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Elm Grove Stone Arch Bridge facts for kids

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Elm Grove Stone Arch Bridge
Elm Grove Stone Arch Bridge.jpg
The bridge in 2010
Elm Grove Stone Arch Bridge is located in West Virginia
Elm Grove Stone Arch Bridge
Location in West Virginia
Elm Grove Stone Arch Bridge is located in the United States
Elm Grove Stone Arch Bridge
Location in the United States
Location US 40, Wheeling, West Virginia
Area 0.5 acres (0.20 ha)
Built 1817
Architect Moses Shepherd
Architectural style Stone Arch
NRHP reference No. 81000606
Added to NRHP August 21, 1981

The Elm Grove Stone Arch Bridge, also known as the Monument Place Bridge, is the oldest extant bridge, built in 1817, in the U.S. state of West Virginia. The bridge carries U.S. Route 40 over Little Wheeling Creek in Elm Grove. The bridge was placed on the National Register of Historic Places on August 21, 1981.


Colonel Moses Shepherd (1763–1832), son of David Shepherd and Rachel (née Teague) Shepherd and first husband of Lydia (née Boggs) Shepherd Cruger (1766–1867), moved to Wheeling with his parents and siblings from Shepherdstown, West Virginia about 1771 and built his prominent home, Shepherd Hall, in 1798. Shepherd rose to prominence in the area and befriended House Speaker Henry Clay, a friendship credited with the National Road running through Wheeling as well as Shepherd being awarded contracts to construct all bridges along the National Road in Ohio County

The construction on the bridge began in 1817 and was completed later the same year. The bridge saw remodeling in 1931 and reinforced in 1953. The bridge is still in use today, still carrying traffic along Route 40.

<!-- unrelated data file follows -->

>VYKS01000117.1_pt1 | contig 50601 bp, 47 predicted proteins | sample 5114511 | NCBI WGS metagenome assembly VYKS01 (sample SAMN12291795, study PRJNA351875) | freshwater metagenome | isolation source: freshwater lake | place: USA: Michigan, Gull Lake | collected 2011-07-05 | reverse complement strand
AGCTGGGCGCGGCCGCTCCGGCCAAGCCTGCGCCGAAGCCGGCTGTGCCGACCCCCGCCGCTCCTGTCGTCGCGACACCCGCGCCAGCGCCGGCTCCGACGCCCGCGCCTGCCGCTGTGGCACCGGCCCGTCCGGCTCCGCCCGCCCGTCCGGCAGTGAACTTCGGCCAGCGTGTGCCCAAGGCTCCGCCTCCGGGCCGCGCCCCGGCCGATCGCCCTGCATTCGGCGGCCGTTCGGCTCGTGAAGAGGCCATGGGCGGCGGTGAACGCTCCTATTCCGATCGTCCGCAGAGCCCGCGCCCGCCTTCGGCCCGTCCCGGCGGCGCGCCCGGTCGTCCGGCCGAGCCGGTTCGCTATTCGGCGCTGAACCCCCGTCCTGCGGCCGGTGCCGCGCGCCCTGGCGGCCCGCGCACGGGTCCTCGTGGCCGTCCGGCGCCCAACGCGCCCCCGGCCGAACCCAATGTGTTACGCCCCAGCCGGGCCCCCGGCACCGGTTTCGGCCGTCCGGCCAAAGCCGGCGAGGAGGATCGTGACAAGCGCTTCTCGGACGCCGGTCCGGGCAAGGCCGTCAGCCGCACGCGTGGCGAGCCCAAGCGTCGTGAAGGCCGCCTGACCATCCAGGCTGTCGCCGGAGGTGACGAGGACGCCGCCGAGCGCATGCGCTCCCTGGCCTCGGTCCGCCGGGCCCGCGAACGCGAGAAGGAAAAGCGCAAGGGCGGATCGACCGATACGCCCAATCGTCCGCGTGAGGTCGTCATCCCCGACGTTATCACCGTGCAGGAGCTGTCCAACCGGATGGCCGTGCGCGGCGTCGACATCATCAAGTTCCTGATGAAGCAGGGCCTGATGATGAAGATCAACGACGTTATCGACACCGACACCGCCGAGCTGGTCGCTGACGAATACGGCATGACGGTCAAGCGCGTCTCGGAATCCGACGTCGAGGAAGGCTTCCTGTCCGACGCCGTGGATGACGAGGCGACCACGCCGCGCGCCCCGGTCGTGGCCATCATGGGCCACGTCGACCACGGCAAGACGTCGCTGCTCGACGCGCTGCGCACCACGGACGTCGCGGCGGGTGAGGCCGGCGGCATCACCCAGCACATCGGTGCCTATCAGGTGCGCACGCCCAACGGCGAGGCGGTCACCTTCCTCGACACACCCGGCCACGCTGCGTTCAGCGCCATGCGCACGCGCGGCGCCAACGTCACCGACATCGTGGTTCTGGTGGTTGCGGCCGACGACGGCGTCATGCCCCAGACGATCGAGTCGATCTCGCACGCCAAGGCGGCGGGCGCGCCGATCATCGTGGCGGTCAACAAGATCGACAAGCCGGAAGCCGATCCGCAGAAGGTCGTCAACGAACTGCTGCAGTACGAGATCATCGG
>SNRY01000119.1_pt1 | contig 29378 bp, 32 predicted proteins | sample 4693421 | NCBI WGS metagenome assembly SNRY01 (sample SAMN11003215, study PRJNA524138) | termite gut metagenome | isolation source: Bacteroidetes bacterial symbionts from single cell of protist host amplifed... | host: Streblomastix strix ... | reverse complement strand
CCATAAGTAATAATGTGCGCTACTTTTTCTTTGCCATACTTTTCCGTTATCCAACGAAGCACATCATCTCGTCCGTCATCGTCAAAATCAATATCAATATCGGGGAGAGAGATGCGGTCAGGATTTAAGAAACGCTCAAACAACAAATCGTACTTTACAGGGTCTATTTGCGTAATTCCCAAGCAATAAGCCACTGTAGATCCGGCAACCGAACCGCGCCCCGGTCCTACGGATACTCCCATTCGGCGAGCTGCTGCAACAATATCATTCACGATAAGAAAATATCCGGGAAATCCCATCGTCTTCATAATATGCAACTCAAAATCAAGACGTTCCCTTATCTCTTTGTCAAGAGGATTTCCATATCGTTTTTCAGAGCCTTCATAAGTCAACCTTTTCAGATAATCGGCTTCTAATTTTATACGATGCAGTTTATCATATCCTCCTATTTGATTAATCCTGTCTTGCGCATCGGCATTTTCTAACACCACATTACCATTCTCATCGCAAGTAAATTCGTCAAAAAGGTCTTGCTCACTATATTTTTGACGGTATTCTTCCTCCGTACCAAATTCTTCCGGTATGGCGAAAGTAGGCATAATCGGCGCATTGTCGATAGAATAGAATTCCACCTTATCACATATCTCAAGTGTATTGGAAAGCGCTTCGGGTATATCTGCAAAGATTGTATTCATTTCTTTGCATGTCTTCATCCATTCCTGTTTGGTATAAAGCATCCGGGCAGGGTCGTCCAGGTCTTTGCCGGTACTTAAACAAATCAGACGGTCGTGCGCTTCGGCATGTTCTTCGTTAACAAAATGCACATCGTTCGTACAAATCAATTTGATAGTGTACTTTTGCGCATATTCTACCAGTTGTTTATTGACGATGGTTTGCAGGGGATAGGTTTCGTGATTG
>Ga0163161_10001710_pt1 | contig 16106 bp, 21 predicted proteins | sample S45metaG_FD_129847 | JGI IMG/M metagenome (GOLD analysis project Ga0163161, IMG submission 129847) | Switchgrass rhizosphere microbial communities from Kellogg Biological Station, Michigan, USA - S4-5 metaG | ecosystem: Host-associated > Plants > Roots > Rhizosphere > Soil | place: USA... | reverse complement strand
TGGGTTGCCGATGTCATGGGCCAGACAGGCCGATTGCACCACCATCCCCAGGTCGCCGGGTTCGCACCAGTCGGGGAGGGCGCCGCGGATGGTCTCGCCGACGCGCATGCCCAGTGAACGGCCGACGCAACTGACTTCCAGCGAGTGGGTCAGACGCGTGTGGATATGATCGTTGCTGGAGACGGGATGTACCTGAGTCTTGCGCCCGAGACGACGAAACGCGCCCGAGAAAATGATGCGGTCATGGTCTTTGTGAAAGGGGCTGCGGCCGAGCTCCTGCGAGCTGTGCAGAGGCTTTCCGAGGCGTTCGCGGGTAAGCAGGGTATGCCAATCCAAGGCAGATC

1920 postcard of the bridge.

The Elm Grove Stone Arch Bridge is a 3 span stone arched bridge. The bridge is constructed with solid uncoarsed limestone blocks. The bridge reaches 208 feet in length over the Little Wheeling Creek below. The middle arch spans 38 feet with two arches to either side spanning 25 feet. The arches are shaped in an ellipse pattern rather than the popular semicircular pattern for aesthetic reasons giving the bridge a "humpback" appearance.

Original buttresses were removed in 1931 to make room for sidewalks on either side of the driving lanes. In 1953 the bridge was sprayed with gunite to reinforce and strengthen the bridge. The road has been paved with asphalt several times but has not destroyed the natural integrity in which it was designed and built in 1817.

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